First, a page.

"As part of our commitment to ensure food safety at all of our nation's plants, FSIS held a national series of listening sessions and has identified innovative ways for small and very small establishments to fully benefit from our safety program that is responsible for dramatic reductions in foodborne illness," said USDA Under Secretary for Food Safety Dr. Richard Raymond. "We will continue to enhance our outreach efforts to these plants and enlist our partners to ensure critical training, access to food safety experts and information resources are available in a format that's uniform, easily accessible and consistent."
This effort is bound to help foodservice distributorships that operate USDA-certified meat processing and further processing facilities.
The FSIS initiative also offers the opportunity for increased interagency collaboration. Through enhanced outreach efforts, FSIS will make plant owners and operators aware of loan programs available through USDA's Rural Business and Cooperative programs. Joining Raymond and other dignitaries at the Hazard Analysis and Critical Control Points (HACCP) ceremony in College Station, site of an FSIS training activity, was USDA Under Secretary for Rural Development Thomas Dorr.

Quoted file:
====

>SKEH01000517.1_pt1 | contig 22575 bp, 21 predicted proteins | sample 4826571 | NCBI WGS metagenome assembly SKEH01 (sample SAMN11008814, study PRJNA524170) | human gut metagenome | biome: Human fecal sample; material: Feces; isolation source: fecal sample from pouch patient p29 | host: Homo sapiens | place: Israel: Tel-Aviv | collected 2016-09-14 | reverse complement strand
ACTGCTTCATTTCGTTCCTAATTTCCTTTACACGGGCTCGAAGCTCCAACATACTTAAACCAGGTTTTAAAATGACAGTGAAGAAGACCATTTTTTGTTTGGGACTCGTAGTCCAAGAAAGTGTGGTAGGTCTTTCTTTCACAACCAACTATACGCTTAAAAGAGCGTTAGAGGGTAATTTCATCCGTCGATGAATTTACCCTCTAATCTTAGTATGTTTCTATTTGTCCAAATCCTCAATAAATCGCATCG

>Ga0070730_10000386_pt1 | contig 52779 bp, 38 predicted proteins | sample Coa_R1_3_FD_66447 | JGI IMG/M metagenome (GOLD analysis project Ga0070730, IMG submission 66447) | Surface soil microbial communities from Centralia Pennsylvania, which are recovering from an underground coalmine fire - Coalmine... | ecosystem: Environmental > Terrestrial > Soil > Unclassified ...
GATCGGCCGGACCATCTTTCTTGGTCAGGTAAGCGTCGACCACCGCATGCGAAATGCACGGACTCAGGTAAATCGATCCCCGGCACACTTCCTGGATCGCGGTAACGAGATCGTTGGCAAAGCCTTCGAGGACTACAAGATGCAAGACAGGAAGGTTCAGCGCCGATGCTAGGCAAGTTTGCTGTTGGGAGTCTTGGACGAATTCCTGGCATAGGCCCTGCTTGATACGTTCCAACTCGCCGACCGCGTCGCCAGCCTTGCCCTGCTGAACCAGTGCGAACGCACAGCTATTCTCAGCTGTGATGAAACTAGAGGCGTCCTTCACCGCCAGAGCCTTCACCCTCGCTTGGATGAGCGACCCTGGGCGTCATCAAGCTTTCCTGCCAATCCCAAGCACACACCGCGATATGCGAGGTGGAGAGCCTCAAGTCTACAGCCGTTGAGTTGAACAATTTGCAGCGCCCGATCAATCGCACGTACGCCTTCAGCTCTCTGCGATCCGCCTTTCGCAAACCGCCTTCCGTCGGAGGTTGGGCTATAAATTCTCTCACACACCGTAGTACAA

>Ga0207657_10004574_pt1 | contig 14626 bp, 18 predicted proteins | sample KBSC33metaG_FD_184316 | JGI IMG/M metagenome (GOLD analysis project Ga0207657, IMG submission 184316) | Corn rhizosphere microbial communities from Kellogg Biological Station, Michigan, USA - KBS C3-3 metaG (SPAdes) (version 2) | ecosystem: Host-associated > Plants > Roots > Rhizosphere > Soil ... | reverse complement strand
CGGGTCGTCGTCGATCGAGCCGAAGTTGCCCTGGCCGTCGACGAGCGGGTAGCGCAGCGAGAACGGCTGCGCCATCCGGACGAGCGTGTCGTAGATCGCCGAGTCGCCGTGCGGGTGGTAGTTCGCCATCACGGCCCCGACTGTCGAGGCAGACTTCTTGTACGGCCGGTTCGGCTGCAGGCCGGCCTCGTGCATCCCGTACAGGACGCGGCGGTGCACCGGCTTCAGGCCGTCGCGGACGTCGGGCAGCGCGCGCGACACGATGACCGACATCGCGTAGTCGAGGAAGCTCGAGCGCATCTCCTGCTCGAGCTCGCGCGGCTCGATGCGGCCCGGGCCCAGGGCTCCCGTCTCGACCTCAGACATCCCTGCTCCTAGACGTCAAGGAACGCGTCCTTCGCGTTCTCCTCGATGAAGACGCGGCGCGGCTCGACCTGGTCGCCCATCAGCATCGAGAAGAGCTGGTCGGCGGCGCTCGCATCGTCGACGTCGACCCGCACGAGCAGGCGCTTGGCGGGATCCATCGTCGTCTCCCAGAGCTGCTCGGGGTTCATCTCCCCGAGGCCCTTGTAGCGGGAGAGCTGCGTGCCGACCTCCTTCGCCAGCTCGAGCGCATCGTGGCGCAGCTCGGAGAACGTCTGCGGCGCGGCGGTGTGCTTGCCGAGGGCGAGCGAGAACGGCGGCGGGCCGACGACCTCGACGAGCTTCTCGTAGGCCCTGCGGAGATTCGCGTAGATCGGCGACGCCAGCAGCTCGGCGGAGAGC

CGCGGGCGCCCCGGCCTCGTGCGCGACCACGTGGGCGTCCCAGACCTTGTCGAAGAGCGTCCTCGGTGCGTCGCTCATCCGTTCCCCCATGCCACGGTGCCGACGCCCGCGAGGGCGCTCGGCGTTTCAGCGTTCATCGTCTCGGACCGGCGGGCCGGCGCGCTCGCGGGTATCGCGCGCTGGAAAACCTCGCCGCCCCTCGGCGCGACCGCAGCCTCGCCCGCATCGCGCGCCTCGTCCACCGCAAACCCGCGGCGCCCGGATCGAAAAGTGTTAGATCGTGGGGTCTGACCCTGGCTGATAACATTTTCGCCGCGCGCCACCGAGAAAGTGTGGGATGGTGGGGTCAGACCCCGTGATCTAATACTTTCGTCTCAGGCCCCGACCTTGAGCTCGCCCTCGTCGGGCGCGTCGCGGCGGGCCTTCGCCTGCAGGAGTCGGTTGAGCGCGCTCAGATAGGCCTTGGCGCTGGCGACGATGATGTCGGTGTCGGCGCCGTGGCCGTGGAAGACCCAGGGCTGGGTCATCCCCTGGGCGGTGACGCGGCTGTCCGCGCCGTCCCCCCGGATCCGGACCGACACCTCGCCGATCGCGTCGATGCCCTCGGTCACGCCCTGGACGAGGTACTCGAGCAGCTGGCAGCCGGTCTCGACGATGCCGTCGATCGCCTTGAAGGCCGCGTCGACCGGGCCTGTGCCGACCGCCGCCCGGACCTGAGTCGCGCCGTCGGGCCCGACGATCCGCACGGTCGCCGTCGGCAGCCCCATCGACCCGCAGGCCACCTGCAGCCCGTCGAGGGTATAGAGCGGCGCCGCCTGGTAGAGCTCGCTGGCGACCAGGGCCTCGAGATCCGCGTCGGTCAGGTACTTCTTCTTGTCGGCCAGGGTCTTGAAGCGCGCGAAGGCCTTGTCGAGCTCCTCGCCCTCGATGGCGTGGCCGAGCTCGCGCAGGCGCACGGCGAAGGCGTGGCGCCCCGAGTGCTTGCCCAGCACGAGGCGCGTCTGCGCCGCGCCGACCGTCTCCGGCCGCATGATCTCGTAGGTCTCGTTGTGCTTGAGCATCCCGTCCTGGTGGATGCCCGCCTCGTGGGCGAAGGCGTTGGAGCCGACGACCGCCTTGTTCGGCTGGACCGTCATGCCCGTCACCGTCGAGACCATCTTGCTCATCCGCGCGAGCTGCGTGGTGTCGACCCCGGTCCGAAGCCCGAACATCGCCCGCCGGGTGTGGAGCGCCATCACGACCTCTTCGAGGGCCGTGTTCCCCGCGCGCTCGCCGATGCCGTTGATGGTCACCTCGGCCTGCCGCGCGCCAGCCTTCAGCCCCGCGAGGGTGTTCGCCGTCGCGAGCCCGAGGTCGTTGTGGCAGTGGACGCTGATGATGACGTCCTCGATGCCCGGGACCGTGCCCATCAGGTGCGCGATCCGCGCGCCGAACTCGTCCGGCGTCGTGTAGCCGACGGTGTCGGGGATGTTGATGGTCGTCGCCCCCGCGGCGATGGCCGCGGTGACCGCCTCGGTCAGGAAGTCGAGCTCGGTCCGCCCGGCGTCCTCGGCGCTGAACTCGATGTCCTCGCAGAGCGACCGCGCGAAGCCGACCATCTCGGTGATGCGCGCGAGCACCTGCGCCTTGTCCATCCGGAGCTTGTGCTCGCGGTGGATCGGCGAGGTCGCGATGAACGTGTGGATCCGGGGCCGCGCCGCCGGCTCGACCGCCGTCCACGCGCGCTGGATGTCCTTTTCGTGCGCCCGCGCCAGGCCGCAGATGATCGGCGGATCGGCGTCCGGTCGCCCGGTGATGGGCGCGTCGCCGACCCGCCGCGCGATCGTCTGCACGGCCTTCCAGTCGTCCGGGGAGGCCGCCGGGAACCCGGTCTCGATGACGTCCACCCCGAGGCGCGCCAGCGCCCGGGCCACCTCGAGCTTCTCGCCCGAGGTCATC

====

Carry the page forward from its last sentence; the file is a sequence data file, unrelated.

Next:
"Plant owners, working through lenders, will be able to obtain loan guarantees, making it easier for them to gain access to commercial credit in order to upgrade facilities or equipment, which will further enhance food safety," Dorr said. "This initiative is a good example of USDA agencies working together to better serve the needs of consumers and industry."
The program will feature a toll free number and webpage to assist small plants and better access to technical resources, including scientific validation materials and education and training information, delivered in new and innovative ways. Partnerships with industry, academia, consumers, federal, State, and international public health partners will be expanded and better leveraged. FSIS will assess the needs of the small and very small plants as well as evaluate the effectiveness of Agency programs designed to assist them, on a continuing basis.
Additional aspects of the program will include utilizing FSIS employees to meet proactively with small and very small plants to get more details about their specific needs and provide joint training sessions for small and very small plants and FSIS employees.
Small and very small plants comprise about 90% of the approximately 6,000 federally inspected meat, poultry and egg product plants in the United States. A small plant has between 10 and 500 employees and generates more than $2.5 million in annual sales. A very small plant employs fewer than 10 people or generates less than $2.5 million in annual sales.